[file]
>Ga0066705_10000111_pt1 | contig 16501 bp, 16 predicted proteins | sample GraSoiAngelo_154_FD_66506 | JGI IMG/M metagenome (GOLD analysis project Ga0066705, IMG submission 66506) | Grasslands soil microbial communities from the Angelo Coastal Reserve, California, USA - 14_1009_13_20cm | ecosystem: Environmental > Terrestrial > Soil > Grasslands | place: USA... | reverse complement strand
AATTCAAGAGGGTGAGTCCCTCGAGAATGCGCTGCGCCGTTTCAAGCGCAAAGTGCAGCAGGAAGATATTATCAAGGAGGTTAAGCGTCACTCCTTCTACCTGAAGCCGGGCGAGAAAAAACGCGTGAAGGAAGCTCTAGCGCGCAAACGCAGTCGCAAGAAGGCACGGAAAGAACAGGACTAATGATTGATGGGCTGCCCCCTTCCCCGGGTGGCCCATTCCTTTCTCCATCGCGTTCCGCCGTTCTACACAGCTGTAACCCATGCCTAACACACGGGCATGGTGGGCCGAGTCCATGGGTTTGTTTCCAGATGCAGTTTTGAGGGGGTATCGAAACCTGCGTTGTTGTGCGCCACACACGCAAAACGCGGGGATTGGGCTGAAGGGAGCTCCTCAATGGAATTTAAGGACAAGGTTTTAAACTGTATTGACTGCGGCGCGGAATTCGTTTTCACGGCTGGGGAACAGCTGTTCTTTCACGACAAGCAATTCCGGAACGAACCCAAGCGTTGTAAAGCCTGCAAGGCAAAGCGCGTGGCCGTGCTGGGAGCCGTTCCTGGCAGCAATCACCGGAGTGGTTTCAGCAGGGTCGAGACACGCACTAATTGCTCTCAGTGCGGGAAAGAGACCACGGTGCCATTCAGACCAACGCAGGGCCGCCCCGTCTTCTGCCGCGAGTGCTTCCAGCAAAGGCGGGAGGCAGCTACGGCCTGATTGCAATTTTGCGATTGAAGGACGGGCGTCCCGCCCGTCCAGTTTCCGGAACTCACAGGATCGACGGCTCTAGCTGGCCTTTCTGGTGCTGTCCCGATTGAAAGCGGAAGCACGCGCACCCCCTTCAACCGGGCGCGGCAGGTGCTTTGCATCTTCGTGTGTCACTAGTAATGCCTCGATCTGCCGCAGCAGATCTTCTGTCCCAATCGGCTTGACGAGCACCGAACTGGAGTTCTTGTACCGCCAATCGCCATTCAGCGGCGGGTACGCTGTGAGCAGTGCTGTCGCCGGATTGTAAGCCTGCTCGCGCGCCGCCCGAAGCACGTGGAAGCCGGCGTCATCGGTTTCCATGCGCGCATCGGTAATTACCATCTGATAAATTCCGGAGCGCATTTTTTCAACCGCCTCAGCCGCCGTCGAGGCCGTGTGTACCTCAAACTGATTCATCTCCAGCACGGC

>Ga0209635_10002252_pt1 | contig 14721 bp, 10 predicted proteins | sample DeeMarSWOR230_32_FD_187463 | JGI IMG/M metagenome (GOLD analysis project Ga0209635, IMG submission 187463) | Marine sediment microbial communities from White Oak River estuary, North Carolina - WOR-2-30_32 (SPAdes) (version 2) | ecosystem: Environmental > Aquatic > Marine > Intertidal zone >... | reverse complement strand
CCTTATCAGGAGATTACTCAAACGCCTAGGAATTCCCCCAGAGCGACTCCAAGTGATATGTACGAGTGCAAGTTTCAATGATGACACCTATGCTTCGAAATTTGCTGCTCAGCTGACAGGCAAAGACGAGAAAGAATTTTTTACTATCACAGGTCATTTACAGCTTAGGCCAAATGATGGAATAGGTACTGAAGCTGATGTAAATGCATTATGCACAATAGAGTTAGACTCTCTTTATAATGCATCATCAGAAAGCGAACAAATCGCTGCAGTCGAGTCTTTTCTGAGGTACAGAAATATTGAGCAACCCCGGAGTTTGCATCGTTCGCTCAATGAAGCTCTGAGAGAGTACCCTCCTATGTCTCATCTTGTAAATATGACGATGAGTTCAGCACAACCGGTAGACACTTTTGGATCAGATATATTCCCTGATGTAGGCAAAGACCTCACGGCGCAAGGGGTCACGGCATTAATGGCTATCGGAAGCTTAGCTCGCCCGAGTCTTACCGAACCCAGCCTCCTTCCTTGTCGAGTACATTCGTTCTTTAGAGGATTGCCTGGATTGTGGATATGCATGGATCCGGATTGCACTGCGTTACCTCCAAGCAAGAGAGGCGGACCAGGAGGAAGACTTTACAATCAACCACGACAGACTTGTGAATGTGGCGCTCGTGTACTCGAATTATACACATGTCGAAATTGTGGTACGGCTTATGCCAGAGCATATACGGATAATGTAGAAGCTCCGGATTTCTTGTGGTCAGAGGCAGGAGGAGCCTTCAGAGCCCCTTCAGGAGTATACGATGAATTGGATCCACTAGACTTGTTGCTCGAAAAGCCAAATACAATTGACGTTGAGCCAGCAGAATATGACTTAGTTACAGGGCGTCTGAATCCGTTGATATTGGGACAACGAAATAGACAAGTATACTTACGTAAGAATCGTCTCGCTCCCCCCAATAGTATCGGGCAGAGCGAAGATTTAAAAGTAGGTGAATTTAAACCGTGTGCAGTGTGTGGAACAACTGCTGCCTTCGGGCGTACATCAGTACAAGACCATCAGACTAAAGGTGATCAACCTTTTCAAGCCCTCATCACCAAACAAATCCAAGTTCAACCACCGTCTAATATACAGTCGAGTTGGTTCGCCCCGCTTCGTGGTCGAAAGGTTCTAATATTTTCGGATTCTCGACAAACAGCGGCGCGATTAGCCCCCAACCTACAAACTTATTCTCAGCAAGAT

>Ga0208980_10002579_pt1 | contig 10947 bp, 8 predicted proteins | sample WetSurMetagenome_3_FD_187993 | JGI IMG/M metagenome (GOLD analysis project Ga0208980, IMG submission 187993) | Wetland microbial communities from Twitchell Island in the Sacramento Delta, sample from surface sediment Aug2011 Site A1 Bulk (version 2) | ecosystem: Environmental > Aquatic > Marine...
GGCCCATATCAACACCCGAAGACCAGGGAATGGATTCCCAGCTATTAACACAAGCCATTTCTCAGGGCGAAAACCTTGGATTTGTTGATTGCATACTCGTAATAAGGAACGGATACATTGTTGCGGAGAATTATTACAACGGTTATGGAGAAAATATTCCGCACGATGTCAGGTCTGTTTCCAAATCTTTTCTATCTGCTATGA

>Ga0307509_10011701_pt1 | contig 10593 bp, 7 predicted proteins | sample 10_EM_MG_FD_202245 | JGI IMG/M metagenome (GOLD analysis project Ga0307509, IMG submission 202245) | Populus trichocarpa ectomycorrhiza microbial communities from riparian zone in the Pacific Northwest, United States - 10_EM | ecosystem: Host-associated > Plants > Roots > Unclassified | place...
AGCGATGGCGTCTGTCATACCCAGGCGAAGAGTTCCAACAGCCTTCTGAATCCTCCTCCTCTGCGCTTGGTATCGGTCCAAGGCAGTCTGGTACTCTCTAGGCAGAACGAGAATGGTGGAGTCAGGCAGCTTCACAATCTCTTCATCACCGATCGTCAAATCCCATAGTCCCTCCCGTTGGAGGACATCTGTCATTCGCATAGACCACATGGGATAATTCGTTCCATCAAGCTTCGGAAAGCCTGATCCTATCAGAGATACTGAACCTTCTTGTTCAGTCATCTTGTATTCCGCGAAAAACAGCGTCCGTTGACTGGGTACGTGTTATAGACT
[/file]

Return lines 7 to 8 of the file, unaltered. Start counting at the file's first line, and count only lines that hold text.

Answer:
>Ga0307509_10011701_pt1 | contig 10593 bp, 7 predicted proteins | sample 10_EM_MG_FD_202245 | JGI IMG/M metagenome (GOLD analysis project Ga0307509, IMG submission 202245) | Populus trichocarpa ectomycorrhiza microbial communities from riparian zone in the Pacific Northwest, United States - 10_EM | ecosystem: Host-associated > Plants > Roots > Unclassified | place...
AGCGATGGCGTCTGTCATACCCAGGCGAAGAGTTCCAACAGCCTTCTGAATCCTCCTCCTCTGCGCTTGGTATCGGTCCAAGGCAGTCTGGTACTCTCTAGGCAGAACGAGAATGGTGGAGTCAGGCAGCTTCACAATCTCTTCATCACCGATCGTCAAATCCCATAGTCCCTCCCGTTGGAGGACATCTGTCATTCGCATAGACCACATGGGATAATTCGTTCCATCAAGCTTCGGAAAGCCTGATCCTATCAGAGATACTGAACCTTCTTGTTCAGTCATCTTGTATTCCGCGAAAAACAGCGTCCGTTGACTGGGTACGTGTTATAGACT